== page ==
The second reading would escape the practical inefficacy of the first by assuming that lurking in the background of Curry's account is a general maxim about the good being equivalent with cooperation with the largest number of interaction partners.

But why should cooperation be a good thing anyway? Curry seemed at times to imply that cooperation is just obviously in a person's interests, which goes against one of the central theses of the evolution of cooperation literature - that group ends are achieved by compromising the interests of the group members in some way.

Even so, I worry that in practise it would be impossible to evaluate which of any set of possible actions is the more cooperative. There are simply too many different games one might possibly engage in at any instant in time, and too many different people might cooperate with. Furthermore, cooperation doesn't tend to aggregate - in other words, many acts of cooperation with respect to person A are acts of non-cooperation with peoples B, C, and so on. For example, I buy a chocolate bar and decide to pay instead of stealing it. But why didn't I buy a cereal bar, or a fizzy drink instead? Why did I buy it from the petrol station and not the news agent?

In any case, supposing we can insert some sort of maxim that will allow Curry's account to generate normative, as well as descriptive, claims, so that an agent could use it to solve moral dilemmas. It remains the case that in game theory there are frequently multiple equilibria - multiple solutions to a problem, so that there will remain insoluble moral dilemmas for agents - though perhaps the right thing to say here is that sometimes there are many moral possibilities. In the end I suspect that most moral dilemmas concern situations in which there are several conflicting agents or groups with which the actor might cooperate, or in which a game has different solutions depending on whether it is solved for the human agent, the agents' genes, or any of a number of more inclusive groups. The overarching problem of human social life is not should I cooperate, but who should I cooperate with?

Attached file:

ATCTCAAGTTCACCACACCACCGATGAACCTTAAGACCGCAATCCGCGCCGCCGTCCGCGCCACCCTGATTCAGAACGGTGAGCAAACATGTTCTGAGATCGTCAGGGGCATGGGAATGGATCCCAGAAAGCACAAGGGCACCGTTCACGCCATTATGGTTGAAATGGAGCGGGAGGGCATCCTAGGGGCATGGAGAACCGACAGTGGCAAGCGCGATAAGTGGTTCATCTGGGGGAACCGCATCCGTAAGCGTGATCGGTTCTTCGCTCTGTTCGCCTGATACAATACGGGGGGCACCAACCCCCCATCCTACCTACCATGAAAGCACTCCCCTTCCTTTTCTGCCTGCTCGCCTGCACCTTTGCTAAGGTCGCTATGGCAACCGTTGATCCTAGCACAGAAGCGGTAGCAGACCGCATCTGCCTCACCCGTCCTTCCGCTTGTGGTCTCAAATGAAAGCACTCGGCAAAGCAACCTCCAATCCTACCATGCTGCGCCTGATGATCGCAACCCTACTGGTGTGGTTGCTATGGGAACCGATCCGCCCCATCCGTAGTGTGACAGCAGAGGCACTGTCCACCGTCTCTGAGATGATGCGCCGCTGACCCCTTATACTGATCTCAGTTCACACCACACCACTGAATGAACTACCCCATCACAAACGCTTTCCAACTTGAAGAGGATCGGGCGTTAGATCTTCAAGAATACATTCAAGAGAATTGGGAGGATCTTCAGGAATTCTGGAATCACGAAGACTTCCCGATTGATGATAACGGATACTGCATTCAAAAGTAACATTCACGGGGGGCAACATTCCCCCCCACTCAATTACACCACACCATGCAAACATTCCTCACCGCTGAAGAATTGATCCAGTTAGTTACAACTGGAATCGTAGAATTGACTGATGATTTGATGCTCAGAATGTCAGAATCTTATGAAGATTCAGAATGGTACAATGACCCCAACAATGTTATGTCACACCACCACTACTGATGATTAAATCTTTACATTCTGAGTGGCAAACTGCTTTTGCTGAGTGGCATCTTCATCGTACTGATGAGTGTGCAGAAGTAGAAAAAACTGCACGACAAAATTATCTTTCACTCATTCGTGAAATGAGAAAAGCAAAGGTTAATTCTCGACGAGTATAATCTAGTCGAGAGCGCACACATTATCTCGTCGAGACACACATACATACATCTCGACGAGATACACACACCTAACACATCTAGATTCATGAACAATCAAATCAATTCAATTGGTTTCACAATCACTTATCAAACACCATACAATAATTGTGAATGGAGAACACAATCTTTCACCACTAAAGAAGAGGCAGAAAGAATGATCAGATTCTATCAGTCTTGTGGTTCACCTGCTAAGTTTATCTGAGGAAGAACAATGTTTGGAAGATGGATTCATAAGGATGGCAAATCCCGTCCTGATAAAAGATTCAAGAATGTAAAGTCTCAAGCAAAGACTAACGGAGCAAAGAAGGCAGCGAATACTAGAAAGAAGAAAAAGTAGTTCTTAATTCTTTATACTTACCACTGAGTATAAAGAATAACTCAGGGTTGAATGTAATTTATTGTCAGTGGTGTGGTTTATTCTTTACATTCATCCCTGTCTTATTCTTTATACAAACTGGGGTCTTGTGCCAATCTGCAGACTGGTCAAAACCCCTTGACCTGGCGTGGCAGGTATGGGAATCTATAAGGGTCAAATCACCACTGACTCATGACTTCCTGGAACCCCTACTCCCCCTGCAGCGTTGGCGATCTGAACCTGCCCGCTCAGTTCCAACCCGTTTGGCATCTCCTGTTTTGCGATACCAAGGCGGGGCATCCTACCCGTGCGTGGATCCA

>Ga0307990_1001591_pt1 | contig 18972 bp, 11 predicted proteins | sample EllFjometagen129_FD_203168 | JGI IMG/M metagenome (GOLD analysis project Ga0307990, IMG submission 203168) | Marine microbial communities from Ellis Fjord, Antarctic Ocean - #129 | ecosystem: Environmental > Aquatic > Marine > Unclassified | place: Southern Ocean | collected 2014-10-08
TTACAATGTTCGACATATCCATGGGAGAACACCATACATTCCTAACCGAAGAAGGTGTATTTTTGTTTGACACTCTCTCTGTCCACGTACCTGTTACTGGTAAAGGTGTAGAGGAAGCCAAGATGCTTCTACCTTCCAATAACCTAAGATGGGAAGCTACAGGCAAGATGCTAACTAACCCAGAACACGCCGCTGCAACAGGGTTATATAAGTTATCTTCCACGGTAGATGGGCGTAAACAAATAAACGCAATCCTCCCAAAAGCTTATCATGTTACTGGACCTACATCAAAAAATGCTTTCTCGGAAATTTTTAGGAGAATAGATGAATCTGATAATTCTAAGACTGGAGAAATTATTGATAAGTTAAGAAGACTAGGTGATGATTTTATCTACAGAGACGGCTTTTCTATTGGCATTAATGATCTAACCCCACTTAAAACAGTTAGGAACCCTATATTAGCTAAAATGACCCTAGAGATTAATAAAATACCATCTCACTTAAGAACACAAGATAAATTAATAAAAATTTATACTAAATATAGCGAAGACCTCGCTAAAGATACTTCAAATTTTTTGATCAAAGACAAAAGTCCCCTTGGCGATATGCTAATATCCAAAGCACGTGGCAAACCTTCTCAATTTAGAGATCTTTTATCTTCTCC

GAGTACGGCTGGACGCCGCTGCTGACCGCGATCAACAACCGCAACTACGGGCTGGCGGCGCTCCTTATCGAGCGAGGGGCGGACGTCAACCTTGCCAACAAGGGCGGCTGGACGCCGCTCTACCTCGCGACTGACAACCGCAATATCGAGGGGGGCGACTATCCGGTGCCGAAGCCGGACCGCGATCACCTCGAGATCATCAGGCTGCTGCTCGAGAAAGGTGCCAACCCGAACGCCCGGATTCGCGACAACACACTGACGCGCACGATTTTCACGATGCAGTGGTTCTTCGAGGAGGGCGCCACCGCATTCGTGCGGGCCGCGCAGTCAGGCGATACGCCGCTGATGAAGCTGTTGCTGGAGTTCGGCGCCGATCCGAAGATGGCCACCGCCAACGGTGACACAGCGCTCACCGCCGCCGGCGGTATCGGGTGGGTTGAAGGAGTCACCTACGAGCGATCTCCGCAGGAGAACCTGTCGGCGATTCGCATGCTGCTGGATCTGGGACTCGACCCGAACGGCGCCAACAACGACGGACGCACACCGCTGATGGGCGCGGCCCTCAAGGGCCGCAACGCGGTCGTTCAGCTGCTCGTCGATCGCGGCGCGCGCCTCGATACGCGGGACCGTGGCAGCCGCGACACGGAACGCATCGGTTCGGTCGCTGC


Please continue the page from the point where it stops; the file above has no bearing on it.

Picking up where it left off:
I suspect some of our cognitive biases have evolved by genetic selection to make us more likely to engage in behaviours that enhance the fitness of our genes via participation in particular sorts of group interactions. *But* the group in question is likely to be significantly smaller than the universalist claims endorsed by Rawls or by the Golden Rule. Its also a fair bet that we have developed several cultural mechanisms designed to make cooperative interactions safer and easier within particular groups. Sometimes the groups picked out in each case will coincide, but sometimes they will not. The result is a patchwork of conflicting and overlapping impulses towards and against investment in other people. The challenge for moral theorists is to come up with a framework that can help us to escape the dilemmas we face when these pulls conflict, and there is nothing within Curry's account, that I can see, that could help us to solve such dilemmas. Fortunately, I don't think the resolution of such dilemmas is really Curry's primary concern.